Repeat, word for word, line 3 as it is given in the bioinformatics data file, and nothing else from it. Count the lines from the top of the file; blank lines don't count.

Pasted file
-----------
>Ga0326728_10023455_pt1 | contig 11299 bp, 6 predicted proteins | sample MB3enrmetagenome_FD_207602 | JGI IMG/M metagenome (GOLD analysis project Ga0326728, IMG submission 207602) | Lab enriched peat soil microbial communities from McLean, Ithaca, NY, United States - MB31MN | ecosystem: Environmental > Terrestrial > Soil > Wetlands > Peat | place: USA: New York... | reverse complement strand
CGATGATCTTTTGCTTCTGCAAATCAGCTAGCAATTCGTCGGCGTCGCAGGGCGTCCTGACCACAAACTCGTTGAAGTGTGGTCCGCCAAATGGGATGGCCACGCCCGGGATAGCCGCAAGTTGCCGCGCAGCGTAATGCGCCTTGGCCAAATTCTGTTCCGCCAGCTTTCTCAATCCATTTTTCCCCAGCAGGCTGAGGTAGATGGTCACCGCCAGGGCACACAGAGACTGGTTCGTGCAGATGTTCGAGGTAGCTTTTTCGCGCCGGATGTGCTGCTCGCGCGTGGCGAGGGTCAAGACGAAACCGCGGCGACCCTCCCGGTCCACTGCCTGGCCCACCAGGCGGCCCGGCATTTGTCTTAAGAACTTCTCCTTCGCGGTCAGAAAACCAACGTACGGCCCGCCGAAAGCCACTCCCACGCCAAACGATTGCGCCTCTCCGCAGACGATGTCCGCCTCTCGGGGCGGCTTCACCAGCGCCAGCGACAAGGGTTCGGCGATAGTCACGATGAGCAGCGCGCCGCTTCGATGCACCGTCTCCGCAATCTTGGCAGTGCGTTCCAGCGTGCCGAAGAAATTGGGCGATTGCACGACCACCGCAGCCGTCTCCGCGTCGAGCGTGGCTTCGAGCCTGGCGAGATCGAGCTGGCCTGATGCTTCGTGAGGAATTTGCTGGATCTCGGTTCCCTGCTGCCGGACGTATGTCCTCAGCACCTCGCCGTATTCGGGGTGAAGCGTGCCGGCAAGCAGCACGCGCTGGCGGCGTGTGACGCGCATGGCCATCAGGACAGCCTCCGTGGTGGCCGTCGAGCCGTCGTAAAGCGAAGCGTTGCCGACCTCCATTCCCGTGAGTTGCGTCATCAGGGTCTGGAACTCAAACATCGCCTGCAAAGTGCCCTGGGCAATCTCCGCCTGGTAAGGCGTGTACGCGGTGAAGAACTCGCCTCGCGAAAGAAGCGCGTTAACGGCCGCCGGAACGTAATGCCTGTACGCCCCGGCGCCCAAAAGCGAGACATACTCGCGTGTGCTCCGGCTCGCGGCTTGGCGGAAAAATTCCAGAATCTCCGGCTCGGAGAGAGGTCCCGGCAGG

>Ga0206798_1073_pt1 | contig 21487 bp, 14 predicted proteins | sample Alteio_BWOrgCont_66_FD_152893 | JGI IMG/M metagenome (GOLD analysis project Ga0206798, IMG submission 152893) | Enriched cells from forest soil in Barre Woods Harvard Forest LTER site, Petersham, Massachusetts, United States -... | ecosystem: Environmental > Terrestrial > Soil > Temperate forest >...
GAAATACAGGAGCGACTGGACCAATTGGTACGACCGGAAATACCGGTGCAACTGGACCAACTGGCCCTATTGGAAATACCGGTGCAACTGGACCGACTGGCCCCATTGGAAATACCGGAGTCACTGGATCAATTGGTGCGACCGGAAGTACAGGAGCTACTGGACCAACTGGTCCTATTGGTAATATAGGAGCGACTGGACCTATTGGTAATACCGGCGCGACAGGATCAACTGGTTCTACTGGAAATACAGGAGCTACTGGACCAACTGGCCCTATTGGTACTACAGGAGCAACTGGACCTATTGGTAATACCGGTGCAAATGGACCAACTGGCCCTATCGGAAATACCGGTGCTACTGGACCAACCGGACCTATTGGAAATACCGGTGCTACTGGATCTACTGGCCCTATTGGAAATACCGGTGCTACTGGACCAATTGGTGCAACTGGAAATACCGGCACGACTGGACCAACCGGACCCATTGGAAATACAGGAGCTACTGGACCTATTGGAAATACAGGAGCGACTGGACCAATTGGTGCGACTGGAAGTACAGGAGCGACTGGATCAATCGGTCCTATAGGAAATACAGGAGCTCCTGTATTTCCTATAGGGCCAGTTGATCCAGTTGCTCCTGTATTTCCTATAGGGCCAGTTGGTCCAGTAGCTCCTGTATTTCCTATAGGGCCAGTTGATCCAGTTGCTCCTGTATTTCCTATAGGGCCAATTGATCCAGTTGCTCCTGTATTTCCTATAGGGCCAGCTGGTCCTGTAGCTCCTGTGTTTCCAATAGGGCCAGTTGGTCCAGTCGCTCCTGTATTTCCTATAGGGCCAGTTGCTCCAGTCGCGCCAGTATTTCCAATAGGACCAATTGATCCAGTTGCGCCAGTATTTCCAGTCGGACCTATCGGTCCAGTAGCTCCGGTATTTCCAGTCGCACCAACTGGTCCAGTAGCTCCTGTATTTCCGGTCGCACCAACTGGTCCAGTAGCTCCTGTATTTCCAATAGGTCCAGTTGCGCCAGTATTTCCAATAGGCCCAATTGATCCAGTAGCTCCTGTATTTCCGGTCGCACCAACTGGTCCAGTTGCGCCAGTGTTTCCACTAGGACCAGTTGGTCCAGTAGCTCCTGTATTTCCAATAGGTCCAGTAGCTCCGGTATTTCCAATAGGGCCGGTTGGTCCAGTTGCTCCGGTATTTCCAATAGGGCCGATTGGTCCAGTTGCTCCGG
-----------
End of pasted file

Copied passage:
>Ga0206798_1073_pt1 | contig 21487 bp, 14 predicted proteins | sample Alteio_BWOrgCont_66_FD_152893 | JGI IMG/M metagenome (GOLD analysis project Ga0206798, IMG submission 152893) | Enriched cells from forest soil in Barre Woods Harvard Forest LTER site, Petersham, Massachusetts, United States -... | ecosystem: Environmental > Terrestrial > Soil > Temperate forest >...